Yet Another Reason to Hate System Delays

Man frustrated at laptop delay
June 25 , 2024  |  By Alyssa Riley; Kevin Harmon

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As a graduate student, my laptop contains and is my entire life; not a day goes by without using it. With exams and papers always around the corner, I make a great effort to prepare by utilizing online textbook systems for easy access and editing features. However, I am often met with extended loading times, error pages, or no content at all. In other words, system delays.

When these interruptions occur, I try reloading the website or system – doing anything I can, really – to continue studying. Through no fault of my own, some delays are relentless, and I find myself abandoning the system altogether. Because I am switching to another task or becoming distracted, my performance drastically plummets, and I lose valuable time and resources on a fruitless effort.

If this is a common – and aggravating – occurrence, you are not alone. System delays, particularly long ones, cause brain state switching, which is when the brain changes from engaged to unengaged. More specifically, when long system delays occur, the brain switches from its current task state into a different state, and then the brain must switch back before continuing the task.

Despite advancements in technology that enable proactive improvements in IT infrastructure and network speeds, system delays stubbornly remain a noteworthy issue among individuals who utilize the Internet and technology. In short, almost everyone!

System delays have negative effects on user experience, information search tasks, job satisfaction, business revenue, and learning complex material. However, research has yet to uncover why the consequences are so detrimental to user performance and brain state switching.

This gap in the research led Kevin Harmon (University of Arkansas), Hansol Lee (Texas Tech), Bahar Javadi Khasraghi (Texas Tech), Harshit S. Parmar (Texas Tech), and Eric Walden (Texas Tech) to examine how long system delays impact brain state and how interventions can overcome this phenomenon in their recent article, "Delays in Information Presentation Lead to Brain State Switching, which Degrades User Performance, and There May Not Be Much We Can Do About It."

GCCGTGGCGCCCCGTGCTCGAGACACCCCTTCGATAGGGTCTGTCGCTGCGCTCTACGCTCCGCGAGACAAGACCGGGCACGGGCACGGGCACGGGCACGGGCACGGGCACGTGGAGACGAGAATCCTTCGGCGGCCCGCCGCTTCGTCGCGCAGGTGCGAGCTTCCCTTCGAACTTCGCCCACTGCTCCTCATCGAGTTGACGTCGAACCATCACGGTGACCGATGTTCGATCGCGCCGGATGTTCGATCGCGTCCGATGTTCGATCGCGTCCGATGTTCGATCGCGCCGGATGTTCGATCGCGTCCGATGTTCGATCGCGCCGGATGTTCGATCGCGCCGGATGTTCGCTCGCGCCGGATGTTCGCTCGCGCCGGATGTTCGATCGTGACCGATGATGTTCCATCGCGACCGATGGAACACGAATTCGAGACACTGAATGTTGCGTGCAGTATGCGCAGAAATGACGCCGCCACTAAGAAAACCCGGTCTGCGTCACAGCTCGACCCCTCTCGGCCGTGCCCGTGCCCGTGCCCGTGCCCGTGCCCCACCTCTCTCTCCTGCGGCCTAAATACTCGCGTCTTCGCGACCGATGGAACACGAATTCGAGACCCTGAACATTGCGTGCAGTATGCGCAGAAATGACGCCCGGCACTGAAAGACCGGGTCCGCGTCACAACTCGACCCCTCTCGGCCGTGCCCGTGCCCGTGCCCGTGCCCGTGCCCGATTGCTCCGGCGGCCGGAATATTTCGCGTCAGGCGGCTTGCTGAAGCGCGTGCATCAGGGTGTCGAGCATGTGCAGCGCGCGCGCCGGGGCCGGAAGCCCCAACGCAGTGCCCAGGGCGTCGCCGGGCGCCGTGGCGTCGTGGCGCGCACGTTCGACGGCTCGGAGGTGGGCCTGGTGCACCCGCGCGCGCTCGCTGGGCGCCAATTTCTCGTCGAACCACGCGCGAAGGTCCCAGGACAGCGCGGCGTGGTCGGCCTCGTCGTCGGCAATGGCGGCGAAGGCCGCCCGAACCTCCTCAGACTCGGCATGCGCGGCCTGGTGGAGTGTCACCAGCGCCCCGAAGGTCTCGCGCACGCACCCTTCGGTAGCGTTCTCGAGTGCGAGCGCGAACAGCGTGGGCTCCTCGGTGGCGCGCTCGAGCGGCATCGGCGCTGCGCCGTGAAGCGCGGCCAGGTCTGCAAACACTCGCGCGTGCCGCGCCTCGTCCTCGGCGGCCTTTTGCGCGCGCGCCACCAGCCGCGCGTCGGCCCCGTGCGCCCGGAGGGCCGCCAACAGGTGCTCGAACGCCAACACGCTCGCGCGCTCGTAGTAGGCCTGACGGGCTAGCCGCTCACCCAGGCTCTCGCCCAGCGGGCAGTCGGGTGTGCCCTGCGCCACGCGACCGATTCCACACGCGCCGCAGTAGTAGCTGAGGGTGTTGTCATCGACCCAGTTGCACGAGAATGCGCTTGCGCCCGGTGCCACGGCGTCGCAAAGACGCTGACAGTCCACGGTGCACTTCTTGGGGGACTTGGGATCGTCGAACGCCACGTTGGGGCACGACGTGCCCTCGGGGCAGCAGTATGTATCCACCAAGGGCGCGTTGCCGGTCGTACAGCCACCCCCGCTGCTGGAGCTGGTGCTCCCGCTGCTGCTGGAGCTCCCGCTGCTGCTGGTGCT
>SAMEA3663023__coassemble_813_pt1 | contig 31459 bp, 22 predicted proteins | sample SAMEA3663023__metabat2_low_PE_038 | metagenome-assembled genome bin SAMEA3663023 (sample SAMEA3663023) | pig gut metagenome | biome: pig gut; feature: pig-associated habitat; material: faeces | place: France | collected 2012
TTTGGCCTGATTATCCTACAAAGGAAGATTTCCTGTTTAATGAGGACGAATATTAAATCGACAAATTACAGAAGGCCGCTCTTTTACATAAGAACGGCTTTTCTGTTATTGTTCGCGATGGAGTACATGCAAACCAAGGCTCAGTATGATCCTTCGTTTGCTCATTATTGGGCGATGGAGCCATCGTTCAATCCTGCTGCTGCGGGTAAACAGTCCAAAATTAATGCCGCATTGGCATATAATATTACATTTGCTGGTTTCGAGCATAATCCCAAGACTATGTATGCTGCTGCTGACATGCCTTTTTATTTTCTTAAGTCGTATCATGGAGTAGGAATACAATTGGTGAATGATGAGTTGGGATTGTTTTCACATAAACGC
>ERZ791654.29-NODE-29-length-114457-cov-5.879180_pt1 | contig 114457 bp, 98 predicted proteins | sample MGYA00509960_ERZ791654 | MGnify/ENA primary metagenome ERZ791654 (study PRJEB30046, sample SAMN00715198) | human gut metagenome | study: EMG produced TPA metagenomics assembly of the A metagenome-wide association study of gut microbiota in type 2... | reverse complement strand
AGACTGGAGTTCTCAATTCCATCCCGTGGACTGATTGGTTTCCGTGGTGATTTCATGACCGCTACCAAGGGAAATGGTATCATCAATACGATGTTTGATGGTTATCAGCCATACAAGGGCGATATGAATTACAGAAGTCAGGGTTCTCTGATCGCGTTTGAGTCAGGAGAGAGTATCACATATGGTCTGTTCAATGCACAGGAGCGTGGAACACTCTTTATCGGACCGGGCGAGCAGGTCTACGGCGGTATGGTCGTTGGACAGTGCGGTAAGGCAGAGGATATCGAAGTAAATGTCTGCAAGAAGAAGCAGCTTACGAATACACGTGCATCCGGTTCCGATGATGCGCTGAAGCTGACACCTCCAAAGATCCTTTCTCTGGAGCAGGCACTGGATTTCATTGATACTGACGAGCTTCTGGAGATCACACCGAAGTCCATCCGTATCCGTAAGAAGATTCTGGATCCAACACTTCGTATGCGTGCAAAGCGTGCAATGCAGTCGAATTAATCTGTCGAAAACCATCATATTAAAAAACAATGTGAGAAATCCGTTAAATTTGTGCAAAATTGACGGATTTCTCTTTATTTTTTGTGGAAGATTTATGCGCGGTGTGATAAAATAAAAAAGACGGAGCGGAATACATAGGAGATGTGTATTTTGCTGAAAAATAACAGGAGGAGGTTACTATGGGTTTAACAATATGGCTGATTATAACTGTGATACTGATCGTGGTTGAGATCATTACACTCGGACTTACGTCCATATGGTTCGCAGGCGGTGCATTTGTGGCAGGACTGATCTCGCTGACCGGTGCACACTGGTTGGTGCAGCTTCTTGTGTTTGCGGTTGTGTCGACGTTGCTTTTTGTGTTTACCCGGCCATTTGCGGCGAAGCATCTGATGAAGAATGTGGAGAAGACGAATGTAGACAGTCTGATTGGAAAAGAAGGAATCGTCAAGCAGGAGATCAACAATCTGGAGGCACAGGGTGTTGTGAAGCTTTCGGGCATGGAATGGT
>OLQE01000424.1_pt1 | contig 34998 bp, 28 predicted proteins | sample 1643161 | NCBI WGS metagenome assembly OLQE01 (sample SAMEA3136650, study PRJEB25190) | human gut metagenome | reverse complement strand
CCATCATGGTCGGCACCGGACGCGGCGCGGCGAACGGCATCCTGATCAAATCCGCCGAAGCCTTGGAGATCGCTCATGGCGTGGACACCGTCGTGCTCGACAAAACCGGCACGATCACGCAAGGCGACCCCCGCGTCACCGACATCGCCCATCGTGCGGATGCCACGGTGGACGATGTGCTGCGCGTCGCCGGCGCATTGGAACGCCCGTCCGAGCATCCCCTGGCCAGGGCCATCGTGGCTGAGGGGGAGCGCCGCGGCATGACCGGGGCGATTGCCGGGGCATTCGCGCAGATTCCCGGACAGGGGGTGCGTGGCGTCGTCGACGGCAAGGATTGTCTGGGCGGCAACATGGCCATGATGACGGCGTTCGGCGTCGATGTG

Persistence of the Problem

Nowadays, workplace IT problems are so frustratingly persistent that Americans are quitting their jobs; or, at least, searching for new ones. Out of 1,000 surveyed hybrid and remote workers and 1,000 IT professionals in 2022, 11% left their job for better technology and 42% applied to other jobs with the same intention. Additionally, 20% claim to “always” have bad experiences with workplace technology, while 35% rank system delays as the top workplace grievance. The respondents report losing an average of 102 minutes (about 1 hour 42 minutes) of productivity a week due to about 18 disruptions, including: slow websites, a lack of access to certain online resources when working from home, restarting the computer, connecting when switching from the office to at-home working, and troubleshooting by themselves.

According to Harmon, fully loading a desktop webpage takes on average 10.3 seconds and 15 to 27.3 seconds on mobile devices: “The persistence of the problem of delays indicates the importance of continuing to gain a better understanding of how delays impact users.”

With improvements to system efficiency, users would experience a reduction of brain state switching. More importantly, they would also experience increases in satisfaction, retention, commitment, engagement, and performance. To understand how long system delays harm users due to brain state switching, the research looks at three constructs: delays, brain state switching, and performance.

System delays are always present, yet the difference between long (eight seconds or more) and short delays (two seconds or less) matters. During long delays, brain state switching is more likely: the non-attentive brain regions become more active, and decision-making performance in the following task reduces. The extent of the effects that system delays have on users is much more impactful when we understand how brain state switching occurs.

Brain state is a pattern of activations – an overall increase in local blood oxygenation – between brain regions that correspond to behavioral tasks, which is detected using fMRI (functional magnetic resonance imaging). Therefore, when brain state switching occurs due to a switch in behavioral task, the pattern changes, as well. Brain state switching further harms the concept of individual performance especially in correlation with system delays.

Performance is the number of seconds it takes a person to make a decision after a presentation of information that is useful to that decision. When information systems do not interrupt the brain state with long delays, it enables individuals to make efficient decisions and performance is greatly improved.

In all, when a delay is short and the system presents task-relevant information, the user is in a task-appropriate brain state, enabling greater task performance. Contrastingly, when the delay is long, the user switches from a task-appropriate state to another, experiencing, perhaps, a state of distraction and unproductivity.

brain scan image brain scan image 2